Words are changing meaning now: consider how the words bad and gay have changed in recent years.

Words Created By Subtraction Or Addition

Words can be created by adding suffixes: -able, -ness, -ment. They can also be created by adding prefixes: dis-, anti-.

Examples include: sellable, brightness, pavement, disestablish, antimatter.

Words can be combined to form new words (air and port gave airport; land and mark to give landmark). Sometimes the combination can go in more than one way (houseboat, boathouse; bookcase, casebook).

Many common words have been shortened from the original term as in the table below.

Modern Word Original Form
brabrassière
busomnibus (Latin: for everyone)
examexamination
gymgymnasium
knickersknickerbockers
lablaboratory
mobmobile vulgus (Latin: fickle crowd)
petrolpetroleum (Greek: rock oil)
pramparambulator

Metanalysis is the process where a letter is added or subtracted because of a nearby word. Examples below.

Modern Word Original Form
a nicknamean ekename
a newtan ewt
an addera nadder
an aprona napron
an orangea narange
an umpirea nonper


Where Surnames Come From

English and British surnames (family names) have four main sources: the person's occupation, the place of origin, a nickname and relations. Examples of these can be seen in the tables below.

Occupations

Name Meaning
Archerbow and arrow user
Bishopbishop's man
Butchermeat worker
Carpenterwheel repairer
Fletcherarrow maker
Fullercloth cleaner
Millergrain grinder
Shepherdherder of sheep
Smithmetal worker

Places

Name Origin
Devonshirean English county
Frenchfrom France
Lincolnan English city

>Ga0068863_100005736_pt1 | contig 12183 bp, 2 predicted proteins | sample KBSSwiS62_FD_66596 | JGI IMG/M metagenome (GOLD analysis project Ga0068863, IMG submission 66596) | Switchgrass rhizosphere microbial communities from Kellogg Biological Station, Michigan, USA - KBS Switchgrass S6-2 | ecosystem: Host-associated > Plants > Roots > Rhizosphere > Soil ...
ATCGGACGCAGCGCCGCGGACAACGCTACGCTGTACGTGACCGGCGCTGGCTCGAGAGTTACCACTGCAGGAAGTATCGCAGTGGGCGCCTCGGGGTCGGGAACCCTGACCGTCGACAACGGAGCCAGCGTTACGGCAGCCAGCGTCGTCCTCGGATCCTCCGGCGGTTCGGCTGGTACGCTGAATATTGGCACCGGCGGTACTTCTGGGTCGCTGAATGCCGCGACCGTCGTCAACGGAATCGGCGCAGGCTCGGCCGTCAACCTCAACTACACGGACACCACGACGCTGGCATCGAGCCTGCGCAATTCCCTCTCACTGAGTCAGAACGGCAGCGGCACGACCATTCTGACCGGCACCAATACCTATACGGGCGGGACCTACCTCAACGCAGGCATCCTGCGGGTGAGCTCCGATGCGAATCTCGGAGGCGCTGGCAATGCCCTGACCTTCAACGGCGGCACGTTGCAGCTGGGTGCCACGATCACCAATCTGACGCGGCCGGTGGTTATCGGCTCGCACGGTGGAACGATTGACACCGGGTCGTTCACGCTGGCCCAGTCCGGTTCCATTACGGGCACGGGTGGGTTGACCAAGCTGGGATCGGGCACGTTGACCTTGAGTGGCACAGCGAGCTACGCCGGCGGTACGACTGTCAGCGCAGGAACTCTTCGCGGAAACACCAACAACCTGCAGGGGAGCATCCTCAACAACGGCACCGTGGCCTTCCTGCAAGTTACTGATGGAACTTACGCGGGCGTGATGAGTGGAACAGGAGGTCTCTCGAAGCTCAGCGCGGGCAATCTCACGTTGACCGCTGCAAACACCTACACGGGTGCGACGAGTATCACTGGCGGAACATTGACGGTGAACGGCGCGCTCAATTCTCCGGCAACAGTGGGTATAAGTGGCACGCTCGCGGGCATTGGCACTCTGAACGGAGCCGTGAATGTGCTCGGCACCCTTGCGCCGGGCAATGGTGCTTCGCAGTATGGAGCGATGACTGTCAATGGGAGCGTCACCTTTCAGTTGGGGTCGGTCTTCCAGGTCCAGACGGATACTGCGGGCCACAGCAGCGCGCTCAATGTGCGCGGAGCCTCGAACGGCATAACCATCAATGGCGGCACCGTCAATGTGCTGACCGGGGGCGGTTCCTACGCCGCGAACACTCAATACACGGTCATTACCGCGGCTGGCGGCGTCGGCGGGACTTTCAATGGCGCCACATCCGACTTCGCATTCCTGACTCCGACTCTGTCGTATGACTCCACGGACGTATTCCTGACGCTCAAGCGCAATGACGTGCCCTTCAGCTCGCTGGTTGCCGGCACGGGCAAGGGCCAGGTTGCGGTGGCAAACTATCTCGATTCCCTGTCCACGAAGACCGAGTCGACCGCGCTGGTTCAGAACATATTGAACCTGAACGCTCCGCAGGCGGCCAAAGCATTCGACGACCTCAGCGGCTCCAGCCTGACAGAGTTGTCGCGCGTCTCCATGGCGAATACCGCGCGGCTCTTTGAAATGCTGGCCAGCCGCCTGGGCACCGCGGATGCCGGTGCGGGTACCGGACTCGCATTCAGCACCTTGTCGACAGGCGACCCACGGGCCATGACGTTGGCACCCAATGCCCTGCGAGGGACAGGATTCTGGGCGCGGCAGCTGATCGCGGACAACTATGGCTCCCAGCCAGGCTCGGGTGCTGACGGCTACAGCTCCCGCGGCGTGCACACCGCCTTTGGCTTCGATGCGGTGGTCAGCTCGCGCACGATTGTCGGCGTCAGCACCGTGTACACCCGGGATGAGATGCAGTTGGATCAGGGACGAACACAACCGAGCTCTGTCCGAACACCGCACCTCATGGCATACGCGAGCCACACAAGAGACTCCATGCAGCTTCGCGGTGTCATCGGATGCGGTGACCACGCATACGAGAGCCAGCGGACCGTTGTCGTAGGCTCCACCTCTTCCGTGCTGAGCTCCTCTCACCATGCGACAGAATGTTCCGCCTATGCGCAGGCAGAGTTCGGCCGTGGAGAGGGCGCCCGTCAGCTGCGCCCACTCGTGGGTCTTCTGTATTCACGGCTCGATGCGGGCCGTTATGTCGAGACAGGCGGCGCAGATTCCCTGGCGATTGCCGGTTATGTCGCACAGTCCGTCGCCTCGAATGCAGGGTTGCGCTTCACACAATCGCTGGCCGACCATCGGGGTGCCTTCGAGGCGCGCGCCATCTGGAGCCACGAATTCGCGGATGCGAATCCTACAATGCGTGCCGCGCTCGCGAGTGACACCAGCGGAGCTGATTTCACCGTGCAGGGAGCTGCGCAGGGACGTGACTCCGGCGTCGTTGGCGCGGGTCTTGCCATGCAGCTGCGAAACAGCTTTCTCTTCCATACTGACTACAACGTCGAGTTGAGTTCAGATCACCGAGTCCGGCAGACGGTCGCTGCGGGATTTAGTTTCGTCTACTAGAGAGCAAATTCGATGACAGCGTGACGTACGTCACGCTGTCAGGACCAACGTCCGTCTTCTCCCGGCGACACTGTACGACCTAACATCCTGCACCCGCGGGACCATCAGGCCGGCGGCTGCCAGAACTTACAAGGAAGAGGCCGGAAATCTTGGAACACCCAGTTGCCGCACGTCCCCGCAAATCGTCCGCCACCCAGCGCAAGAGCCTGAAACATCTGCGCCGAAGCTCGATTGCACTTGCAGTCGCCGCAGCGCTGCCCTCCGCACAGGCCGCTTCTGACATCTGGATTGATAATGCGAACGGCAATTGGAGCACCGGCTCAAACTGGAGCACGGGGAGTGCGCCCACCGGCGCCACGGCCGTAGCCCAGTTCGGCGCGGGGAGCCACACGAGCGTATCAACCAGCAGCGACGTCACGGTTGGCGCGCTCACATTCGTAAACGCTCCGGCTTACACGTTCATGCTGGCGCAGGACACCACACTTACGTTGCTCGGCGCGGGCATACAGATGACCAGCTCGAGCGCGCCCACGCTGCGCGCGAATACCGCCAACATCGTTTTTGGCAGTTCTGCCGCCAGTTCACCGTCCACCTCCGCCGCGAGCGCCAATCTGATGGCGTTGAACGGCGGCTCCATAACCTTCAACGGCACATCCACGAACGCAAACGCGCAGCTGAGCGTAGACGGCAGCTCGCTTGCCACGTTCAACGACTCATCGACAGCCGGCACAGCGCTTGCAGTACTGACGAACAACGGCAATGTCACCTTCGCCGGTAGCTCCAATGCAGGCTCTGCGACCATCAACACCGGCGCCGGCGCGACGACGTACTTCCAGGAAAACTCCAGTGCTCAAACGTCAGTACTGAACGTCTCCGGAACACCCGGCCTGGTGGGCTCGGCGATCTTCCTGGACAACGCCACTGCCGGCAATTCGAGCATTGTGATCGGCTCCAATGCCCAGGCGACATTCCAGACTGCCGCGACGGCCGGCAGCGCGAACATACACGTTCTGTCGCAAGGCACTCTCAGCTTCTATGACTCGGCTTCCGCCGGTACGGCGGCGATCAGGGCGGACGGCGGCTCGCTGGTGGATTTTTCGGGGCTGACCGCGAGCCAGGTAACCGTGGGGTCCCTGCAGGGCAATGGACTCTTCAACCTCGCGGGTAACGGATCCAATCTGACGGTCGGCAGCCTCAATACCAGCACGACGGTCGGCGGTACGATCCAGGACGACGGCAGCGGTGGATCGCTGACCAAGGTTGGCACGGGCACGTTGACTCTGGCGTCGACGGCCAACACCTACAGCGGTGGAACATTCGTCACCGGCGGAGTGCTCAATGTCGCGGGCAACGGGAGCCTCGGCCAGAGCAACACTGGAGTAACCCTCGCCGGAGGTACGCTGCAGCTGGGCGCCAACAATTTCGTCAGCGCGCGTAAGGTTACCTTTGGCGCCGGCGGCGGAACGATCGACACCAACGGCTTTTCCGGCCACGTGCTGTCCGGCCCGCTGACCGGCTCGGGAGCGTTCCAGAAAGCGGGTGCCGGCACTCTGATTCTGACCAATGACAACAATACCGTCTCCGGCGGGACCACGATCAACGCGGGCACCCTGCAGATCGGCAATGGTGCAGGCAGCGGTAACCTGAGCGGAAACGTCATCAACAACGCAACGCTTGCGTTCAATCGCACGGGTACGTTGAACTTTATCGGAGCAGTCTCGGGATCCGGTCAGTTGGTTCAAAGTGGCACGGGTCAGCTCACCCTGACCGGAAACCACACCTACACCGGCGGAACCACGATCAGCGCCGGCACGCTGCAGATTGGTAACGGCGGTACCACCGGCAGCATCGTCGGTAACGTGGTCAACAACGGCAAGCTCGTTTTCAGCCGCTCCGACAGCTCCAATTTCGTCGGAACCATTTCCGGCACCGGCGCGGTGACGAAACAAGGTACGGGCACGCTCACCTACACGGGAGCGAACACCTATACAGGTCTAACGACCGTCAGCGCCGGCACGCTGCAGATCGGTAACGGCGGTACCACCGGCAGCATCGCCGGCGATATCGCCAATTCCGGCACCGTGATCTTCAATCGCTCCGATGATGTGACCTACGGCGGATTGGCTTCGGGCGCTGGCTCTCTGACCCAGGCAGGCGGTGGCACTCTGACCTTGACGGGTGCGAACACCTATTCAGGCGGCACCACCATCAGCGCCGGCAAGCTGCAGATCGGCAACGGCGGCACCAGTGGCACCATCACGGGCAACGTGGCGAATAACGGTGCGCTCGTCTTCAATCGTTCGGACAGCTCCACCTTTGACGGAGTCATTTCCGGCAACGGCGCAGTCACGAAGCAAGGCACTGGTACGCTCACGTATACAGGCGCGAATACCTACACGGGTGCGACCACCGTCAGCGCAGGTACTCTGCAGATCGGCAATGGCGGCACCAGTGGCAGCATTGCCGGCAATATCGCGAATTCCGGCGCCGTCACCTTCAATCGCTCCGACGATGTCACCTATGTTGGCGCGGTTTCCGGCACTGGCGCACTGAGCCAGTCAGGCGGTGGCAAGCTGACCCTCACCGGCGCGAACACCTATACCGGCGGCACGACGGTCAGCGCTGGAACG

Kentan English county
Prestonan English city
Scottfrom Scotland
Walshfrom Wales

Nicknames

Name Meaning
Armstrongstrong armed
Campbellcrooked mouth
Goldwaterurine (derogatory)
KennedyGaelic: ugly head
MorganWelsh: white haired
RussellFrench: red haired
Whistlerone who whistles
Whiteheadwhite headed

Relations

Name Meaning
Johnsonson of John
MacDonaldson of Donald (Scottish)
O'Connorson of Connor (Irish)
Robinsonson of Robin


Where First Names Come From

First names (given names in American English, a more accurate term) have many sources as can be seen in the tables below. Please note that the phrase first name may be ambiguous in some cultures (eg. Chinese) where the family name comes first. I do not use the term Christian name as it makes cultural assumptions.

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Where Place Names Come From

The table below shows the historical influence of various languages in names of places and their derivations for the British Isles.

Source Language Meaning Modern Forms
acAnglo-Saxon oakAc-, Oak-, -ock
baileGaelic farm, villageBally-, Bal-
bearuAnglo-Saxon grove, woodBarrow-, -ber
beorgAnglo-Saxon burial moundBar-, -borough
brycgAnglo-Saxon bridgeBrig-, -bridge
burhAnglo-Saxon fortified placeBur-, -bury
burnaAnglo-Saxon stream, springBourn-, -burn(e)
byOld Norse farm, village-by
caerWelsh fortified placeCar-
ceasterLatin fort, Roman townChester-, -caster
cotAnglo-Saxon shelter, cottage-cot(e)
cwmWelsh deep valley-combe
daireGaelic oak wood-dare, -derry
dalrOld Norse valleyDal-, -dale
dennAnglo-Saxon swine pasture-dean, -den
dunAnglo-Saxon hill, downDun-, -down, -ton
eaAnglo-Saxon water, riverYa-, Ea-, -ey
egAnglo-Saxon islandEy-
eyOld Norse island-ey, -ay
gleannGaelic narrow valleyGlen-
grafAnglo-Saxon grove-grave, -grove
hamAnglo-Saxon homestead, villageHam-, -ham
hyrstAnglo-Saxon wooded hillHurst-, -hirst
-ingAnglo-Saxon place of ...-ing
leahAnglo-Saxon glade, clearingLeigh-, Lee-, -ley
lochGaelic lakeLoch-, -loch
mereAnglo-Saxon lake, poolMer-, Mar-, -mere, -more
nesOld Norse cape-ness
pwllWelsh anchorage, pool-pool
rhosWelsh moorlandRos(s)-, -rose
stanAnglo-Saxon stoneStan-, -stone
stedeAnglo-Saxon place, site-ste(a)d
stocAnglo-Saxon meeting placeStoke-, -stock
stowAnglo-Saxon meeting placeStow-, -stow(e)
straetLatin Roman roadStrat-, Stret-, -street
tunAnglo-Saxon enclosure, villageTon-, -town, -ton
thorpOld Norse farm, villageThorp-, -thorp(e)
thveitOld Norse glade, clearing-thwaite
wicAnglo-Saxon dwelling, farm-wick, -wich

© 2001, 2005 KryssTal